GB Bank is targeting £3bn of lending over the next five years and building a £1bn-plus balance sheet, according to chief lending officer Neil Williams.
The bank is gearing up to officially open in Q3 2022, once it receives its full banking licence without restrictions from the FCA and PRA.
It plans to enter the market with a competitive property development product, with accessible and bespoke loans.
“We will initially provide property development finance for both residential and commercial schemes, typically up to 24 months in duration, but we will consider longer terms where appropriate,” said Neil.
GB Bank will start off by offering development finance loans of between £500,00 and £5m, but will increase the maximum loan size as it grows.
In addition, Neil said the Teesside-based bank is looking to offer additional products and services that meet property developers’ various needs, including buying their next site before the one they are working on is complete.
Investment mortgages for completed residential and commercial properties are also on the list of services borrowers can look forward to receiving from the bank.
Having received its authorisation with restrictions licence from the FCA and PRA in October 2021, GB Bank has ambitions to finance almost 20,000 homes and several million square feet of office space, supporting the creation of over 100,000 jobs, according to Neil.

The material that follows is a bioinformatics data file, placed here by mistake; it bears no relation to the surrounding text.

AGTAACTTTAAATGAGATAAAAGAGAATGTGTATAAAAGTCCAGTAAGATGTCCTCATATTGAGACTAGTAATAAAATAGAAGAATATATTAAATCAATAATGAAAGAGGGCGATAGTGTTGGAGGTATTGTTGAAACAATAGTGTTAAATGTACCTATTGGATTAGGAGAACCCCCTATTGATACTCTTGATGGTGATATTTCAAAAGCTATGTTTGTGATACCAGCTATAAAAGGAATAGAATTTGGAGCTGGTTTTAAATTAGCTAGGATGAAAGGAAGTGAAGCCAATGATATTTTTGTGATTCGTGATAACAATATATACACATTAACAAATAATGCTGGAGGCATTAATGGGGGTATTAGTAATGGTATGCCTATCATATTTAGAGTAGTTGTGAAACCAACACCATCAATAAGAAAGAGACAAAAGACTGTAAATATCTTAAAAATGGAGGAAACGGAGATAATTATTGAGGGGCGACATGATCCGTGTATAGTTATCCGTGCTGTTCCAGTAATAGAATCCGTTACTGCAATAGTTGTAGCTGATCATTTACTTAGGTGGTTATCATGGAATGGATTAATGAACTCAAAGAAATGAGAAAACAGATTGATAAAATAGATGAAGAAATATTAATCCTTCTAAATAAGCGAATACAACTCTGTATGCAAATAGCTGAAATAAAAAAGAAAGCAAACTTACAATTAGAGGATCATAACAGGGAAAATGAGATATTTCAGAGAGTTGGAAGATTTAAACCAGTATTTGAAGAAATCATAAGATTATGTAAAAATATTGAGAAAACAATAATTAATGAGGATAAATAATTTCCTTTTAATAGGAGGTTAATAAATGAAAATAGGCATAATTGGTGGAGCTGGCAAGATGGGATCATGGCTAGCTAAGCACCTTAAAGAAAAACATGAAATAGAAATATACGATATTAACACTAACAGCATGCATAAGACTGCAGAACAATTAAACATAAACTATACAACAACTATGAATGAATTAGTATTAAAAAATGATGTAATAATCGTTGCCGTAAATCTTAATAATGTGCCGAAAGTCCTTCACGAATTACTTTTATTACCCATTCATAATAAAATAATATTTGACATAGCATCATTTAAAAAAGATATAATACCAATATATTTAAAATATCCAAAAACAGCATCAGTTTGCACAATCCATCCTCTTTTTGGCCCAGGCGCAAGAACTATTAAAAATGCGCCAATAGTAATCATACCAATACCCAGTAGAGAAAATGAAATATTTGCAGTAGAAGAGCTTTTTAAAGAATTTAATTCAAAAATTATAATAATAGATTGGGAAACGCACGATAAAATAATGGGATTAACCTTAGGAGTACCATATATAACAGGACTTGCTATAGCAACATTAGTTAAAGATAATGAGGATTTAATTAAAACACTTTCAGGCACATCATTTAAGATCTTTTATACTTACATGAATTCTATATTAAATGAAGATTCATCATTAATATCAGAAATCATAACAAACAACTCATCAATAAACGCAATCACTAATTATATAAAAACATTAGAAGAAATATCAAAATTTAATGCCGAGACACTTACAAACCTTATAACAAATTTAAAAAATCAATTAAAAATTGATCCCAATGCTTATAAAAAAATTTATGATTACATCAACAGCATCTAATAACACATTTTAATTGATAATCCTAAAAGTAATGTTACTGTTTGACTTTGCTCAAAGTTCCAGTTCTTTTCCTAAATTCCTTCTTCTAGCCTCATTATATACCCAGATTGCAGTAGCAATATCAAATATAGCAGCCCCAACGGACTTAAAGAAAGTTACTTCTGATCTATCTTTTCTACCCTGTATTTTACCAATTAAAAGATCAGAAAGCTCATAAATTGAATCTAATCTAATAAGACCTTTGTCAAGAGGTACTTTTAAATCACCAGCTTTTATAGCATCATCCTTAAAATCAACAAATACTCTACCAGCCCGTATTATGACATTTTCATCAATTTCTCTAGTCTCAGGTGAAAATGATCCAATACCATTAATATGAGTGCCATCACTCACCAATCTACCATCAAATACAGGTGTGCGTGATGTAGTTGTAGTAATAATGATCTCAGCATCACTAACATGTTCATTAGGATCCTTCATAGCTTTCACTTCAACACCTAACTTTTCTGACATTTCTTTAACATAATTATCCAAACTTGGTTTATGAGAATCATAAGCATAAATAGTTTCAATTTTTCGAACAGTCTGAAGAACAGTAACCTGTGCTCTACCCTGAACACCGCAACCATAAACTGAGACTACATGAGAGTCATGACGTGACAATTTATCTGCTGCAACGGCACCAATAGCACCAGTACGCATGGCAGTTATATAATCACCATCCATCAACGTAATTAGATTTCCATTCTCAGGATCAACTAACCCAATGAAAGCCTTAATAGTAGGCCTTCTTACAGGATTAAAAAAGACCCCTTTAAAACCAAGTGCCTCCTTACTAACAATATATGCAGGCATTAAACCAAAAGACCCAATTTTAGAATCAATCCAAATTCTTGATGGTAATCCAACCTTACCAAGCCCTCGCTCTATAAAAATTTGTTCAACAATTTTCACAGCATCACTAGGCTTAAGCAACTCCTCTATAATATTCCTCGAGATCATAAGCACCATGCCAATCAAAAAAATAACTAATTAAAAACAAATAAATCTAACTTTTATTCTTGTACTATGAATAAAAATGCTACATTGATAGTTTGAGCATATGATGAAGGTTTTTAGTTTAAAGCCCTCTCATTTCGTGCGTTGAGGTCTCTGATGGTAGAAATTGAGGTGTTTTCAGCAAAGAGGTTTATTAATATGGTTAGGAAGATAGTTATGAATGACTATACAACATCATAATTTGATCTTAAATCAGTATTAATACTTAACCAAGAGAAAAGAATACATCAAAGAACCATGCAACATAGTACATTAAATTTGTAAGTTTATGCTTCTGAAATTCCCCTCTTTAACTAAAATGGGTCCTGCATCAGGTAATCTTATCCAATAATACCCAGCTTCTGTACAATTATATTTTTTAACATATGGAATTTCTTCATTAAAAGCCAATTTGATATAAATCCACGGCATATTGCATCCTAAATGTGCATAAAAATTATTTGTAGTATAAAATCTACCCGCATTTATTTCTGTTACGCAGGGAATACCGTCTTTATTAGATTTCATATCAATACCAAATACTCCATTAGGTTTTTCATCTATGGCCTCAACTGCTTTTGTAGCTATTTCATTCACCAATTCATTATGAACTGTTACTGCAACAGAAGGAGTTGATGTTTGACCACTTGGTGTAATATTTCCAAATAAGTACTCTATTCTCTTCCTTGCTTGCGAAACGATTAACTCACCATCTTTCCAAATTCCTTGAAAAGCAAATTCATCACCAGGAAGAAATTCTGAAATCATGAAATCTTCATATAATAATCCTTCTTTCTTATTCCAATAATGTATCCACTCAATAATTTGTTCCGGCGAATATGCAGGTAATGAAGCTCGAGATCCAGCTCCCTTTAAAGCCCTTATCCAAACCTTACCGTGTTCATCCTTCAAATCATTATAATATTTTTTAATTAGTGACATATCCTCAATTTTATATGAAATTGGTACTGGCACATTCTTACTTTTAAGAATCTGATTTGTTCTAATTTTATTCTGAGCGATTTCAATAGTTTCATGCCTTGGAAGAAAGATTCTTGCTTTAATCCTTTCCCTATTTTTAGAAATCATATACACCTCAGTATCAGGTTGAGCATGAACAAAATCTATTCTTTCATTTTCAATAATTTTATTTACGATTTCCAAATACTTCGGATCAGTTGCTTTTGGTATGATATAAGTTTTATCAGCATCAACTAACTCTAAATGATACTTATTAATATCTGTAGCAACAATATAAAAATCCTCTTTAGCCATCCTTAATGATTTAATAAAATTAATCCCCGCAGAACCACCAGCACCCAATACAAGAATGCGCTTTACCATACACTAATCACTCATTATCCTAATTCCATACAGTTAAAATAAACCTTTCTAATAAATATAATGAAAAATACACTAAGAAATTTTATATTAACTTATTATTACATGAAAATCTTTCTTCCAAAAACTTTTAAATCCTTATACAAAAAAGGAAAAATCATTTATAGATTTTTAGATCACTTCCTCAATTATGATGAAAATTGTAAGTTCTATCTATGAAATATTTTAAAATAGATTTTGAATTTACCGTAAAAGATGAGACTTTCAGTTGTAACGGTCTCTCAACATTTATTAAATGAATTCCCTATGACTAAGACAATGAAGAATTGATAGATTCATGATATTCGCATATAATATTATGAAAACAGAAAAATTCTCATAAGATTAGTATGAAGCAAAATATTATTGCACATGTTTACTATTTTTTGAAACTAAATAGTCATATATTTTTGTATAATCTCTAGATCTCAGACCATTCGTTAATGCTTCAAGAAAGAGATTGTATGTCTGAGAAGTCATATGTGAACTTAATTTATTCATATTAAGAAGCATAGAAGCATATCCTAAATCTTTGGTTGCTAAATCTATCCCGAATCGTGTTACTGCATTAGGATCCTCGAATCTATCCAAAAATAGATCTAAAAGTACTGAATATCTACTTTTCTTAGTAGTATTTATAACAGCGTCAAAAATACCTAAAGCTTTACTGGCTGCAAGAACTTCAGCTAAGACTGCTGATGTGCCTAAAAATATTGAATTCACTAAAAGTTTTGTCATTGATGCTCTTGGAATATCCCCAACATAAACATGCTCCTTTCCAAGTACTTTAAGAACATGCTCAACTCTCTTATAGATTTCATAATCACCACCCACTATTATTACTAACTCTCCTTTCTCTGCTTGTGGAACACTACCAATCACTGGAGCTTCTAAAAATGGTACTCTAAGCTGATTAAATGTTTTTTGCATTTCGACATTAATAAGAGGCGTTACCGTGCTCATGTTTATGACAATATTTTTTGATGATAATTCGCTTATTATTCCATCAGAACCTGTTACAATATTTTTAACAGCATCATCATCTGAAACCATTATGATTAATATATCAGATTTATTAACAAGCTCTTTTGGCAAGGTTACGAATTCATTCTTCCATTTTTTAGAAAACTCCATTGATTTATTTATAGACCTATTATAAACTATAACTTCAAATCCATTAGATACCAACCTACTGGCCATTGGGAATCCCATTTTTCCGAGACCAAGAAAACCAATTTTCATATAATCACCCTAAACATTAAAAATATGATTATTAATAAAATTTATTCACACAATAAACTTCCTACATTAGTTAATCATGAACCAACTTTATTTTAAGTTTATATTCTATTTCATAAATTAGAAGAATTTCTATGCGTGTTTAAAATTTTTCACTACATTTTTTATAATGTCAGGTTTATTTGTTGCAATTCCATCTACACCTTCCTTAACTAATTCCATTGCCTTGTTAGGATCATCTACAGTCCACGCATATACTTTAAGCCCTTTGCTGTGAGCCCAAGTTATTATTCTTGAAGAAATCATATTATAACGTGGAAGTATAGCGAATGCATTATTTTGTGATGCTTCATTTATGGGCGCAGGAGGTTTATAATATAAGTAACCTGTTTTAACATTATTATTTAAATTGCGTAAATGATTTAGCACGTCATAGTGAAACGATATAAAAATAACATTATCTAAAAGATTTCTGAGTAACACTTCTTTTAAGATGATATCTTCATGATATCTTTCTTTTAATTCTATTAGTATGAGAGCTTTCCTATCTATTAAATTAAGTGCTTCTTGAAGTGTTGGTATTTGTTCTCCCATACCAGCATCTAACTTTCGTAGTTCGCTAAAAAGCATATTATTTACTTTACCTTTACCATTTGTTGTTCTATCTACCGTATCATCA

Filling the gaps
An authentic relationship approach and the provision of flexible lending structures still seem to be lacking in the development finance industry, believes Neil.
“With [many] lending decisions not being local and lending policies sometimes being rigid, developers are often all treated the same.
“It is not unusual to hear of relationship managers of other funders travelling 100-plus miles to undertake a transaction and then drive home. This feels more like commoditised lending vs a local relationship-led one which GB Bank’s will be.”
With the company’s relationship managers based locally, customers can expect a quick and convenient service and more traditional methods of communicating.
Source: Development Finance Today